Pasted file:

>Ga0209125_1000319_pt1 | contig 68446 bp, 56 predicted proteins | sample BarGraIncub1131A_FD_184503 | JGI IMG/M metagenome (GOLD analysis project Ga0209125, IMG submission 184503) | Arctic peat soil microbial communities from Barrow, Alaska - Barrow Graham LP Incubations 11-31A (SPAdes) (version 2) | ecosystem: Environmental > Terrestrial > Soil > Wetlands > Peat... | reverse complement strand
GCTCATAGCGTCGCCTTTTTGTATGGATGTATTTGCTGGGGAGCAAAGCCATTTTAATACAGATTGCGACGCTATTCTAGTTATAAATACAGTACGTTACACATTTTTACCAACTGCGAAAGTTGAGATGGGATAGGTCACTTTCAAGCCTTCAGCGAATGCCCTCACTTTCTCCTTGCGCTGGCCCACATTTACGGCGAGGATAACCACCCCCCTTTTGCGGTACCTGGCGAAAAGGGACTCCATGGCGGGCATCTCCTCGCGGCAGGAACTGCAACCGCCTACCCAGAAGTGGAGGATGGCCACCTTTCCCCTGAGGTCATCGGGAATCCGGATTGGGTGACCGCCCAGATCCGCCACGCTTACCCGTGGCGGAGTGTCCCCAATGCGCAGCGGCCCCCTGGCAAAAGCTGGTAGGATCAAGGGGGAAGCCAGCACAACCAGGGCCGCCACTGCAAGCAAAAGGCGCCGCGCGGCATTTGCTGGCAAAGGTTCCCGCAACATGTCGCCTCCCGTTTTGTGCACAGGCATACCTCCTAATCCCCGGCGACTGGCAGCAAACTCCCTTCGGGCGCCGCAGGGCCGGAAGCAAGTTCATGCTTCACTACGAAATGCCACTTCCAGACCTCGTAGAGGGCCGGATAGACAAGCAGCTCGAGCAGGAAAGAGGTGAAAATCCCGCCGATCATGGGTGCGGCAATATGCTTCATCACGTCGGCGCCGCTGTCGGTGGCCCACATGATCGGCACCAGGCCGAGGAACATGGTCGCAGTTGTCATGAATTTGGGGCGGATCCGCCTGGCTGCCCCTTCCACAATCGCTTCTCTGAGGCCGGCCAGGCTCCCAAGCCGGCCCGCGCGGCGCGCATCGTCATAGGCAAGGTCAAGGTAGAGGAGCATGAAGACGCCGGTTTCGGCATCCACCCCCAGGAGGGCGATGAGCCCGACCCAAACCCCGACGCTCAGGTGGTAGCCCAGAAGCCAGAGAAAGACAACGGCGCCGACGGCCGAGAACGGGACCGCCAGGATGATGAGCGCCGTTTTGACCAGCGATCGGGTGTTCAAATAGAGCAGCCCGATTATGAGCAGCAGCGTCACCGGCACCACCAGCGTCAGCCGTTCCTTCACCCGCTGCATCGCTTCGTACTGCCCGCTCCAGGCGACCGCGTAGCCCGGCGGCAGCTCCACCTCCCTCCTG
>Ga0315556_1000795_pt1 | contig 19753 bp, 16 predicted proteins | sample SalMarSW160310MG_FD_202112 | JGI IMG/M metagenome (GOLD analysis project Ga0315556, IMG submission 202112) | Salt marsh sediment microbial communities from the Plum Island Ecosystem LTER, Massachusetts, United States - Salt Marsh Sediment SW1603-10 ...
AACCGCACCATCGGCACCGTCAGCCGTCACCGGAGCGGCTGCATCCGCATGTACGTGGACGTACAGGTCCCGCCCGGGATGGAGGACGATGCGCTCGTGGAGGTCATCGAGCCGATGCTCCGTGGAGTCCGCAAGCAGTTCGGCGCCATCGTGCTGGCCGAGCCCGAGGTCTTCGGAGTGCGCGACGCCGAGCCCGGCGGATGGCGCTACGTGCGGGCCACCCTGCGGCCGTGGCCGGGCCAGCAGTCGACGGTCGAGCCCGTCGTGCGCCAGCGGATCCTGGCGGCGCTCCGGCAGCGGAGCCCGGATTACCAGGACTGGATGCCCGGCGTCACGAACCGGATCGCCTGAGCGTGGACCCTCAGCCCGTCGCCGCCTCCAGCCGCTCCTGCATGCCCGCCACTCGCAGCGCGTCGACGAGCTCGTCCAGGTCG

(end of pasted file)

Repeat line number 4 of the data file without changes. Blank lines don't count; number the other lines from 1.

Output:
AACCGCACCATCGGCACCGTCAGCCGTCACCGGAGCGGCTGCATCCGCATGTACGTGGACGTACAGGTCCCGCCCGGGATGGAGGACGATGCGCTCGTGGAGGTCATCGAGCCGATGCTCCGTGGAGTCCGCAAGCAGTTCGGCGCCATCGTGCTGGCCGAGCCCGAGGTCTTCGGAGTGCGCGACGCCGAGCCCGGCGGATGGCGCTACGTGCGGGCCACCCTGCGGCCGTGGCCGGGCCAGCAGTCGACGGTCGAGCCCGTCGTGCGCCAGCGGATCCTGGCGGCGCTCCGGCAGCGGAGCCCGGATTACCAGGACTGGATGCCCGGCGTCACGAACCGGATCGCCTGAGCGTGGACCCTCAGCCCGTCGCCGCCTCCAGCCGCTCCTGCATGCCCGCCACTCGCAGCGCGTCGACGAGCTCGTCCAGGTCG